On this day in 1852 Nikolai Gogol died at the age of forty-two. His unique style -- most famously in stories "The Nose" and "The Overcoat," the play The Inspector General; and the novel Dead Souls -- is a comic-tragic-absurd hybrid which has led to him being labeled the Hieronymous Bosch of Russian Literature. Having come under the sway of a fanatical priest late in life, and then been subjected to the treatments of several quack doctors, Gogol's last days mirrored one of his nightmare stories all too closely.
Gogol had always been deeply religious, but his priest convinced him that he should cleanse himself by not merely fasting, praying and reading the lives of the saints but renouncing his writing as vainglorious and unholy; in his zeal, Gogol burned all his writing, including the manuscripts of his sequels to Dead Souls, the labor of years. His doctors' last-hour attempts to save him included not just trying to hypnotize him into eating or applying blisters to his extremities but giving him hot baths while pouring ice-water on his head, or giving him ice-baths and then putting him to bed among warm loaves of bread. Throughout all this Gogol pleaded to be left to die in peace; when he tried to swat away the leeches that had been applied to his nose and were now trying to crawl into his mouth, he had to be restrained -- though at death he was described as being so frail that his spine could be seen through his stomach.
Even by the next generation his reputation as the father of Russian realism was established, Dostoevsky famously saying that he and his contemporaries had come "out from under Gogol's overcoat." According to Nabokov, "Steady Pushkin, matter-of-fact Tolstoy, restrained Chekhov have all had their moments of irrational insight . . . . [but when] Gogol really let himself go and pottered happily on the brink of his private abyss, he became the greatest artist that Russia has yet produced."
In "The Nose," a barber awakens to find precisely that in his breakfast roll, just as Major Kovalyov awakens to find his gone. There follows an entertaining and eerie tale of the barber trying to get rid of the nose and the Major trying to find it, the nose itself marching about St. Petersburg: "Sure enough, two minutes later the nose emerged; he had on buckskin breeches, and by his side hung a sword. . . . The nose had entirely concealed its face in its tall stiff collar, and was praying with an expression of utmost piety." Once retrieved, the nose is not easily pasted back on, but this is but another of the perplexities which have the narrator throwing up his hands by the end:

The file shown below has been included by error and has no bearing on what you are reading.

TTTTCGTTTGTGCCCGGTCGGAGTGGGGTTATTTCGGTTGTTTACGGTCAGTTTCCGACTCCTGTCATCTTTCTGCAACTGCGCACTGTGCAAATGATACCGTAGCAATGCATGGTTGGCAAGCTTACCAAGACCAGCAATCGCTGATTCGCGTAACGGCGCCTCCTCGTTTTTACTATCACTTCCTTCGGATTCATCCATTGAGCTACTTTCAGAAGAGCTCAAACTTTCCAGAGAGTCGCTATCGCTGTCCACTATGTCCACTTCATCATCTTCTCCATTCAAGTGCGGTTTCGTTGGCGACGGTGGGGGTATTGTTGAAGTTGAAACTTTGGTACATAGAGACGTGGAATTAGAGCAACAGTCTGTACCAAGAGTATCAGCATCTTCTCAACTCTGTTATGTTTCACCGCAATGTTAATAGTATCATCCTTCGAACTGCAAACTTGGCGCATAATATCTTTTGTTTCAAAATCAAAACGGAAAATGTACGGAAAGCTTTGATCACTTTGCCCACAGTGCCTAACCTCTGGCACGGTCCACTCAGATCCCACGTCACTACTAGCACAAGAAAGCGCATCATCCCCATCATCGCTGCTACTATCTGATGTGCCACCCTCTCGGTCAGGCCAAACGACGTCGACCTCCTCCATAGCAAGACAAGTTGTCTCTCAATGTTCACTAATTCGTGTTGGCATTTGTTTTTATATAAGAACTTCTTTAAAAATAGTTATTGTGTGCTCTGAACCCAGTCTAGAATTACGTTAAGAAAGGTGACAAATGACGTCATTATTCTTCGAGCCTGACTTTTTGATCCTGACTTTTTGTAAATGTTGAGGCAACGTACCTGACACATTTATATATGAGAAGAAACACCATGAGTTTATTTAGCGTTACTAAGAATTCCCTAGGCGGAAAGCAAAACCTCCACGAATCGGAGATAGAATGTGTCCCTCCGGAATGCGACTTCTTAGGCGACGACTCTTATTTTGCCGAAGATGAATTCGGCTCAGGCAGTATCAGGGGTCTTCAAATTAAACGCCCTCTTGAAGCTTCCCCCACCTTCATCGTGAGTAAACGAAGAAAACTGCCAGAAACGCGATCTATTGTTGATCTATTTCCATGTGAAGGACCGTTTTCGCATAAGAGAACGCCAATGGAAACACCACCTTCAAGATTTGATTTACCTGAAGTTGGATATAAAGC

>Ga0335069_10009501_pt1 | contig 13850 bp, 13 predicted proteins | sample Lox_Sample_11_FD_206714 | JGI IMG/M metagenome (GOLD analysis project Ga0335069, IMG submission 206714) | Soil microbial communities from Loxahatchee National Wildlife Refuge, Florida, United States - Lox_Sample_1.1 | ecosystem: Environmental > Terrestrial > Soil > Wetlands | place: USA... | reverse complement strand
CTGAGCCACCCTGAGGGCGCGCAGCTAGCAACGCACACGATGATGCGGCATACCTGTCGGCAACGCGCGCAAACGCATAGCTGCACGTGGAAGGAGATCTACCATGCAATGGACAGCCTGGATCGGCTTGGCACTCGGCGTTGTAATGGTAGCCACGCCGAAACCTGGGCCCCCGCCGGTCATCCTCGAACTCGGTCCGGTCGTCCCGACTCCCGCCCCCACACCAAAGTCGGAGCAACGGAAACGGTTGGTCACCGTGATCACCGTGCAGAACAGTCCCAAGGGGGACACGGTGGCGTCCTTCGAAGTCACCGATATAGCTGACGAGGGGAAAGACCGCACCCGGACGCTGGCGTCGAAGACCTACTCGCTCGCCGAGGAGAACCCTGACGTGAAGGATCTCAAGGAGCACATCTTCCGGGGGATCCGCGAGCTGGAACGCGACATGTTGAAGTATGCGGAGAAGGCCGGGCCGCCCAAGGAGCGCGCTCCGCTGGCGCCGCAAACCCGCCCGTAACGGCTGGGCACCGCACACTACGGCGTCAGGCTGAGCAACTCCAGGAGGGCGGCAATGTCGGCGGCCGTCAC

To think of such an affair happening in this our vast empire's northern capital! Yet general opinion decided that the affair had about it much of the improbable. Leaving out of the question the nose's strange, unnatural removal, and its subsequent appearance as a State Councillor, how came Kovalev not to know that one ought not to advertise for a nose through a newspaper? Not that I say this because I consider newspaper charges for announcements excessive. No, that is nothing, and I do not belong to the number of the mean. I say it because such a proceeding would have been gauche, derogatory, not the thing. And how came the nose into the baked roll? And what of Ivan Yakovlevitch? Oh, I cannot understand these points -- absolutely I cannot. And the strangest, most unintelligible fact of all is that authors actually can select such occurrences for their subject! . . .
Gogol's story recently inspired a St. Petersburg sculptor to make a 220 lb. marble nose; this was attached to a city apartment building until last September -- at which time, says creator Vyacheslav Bukhayev, "The nose seems to have gone for a walk." The police say that St. Petersburg has many such art thefts, but that they are hopeful of finding it.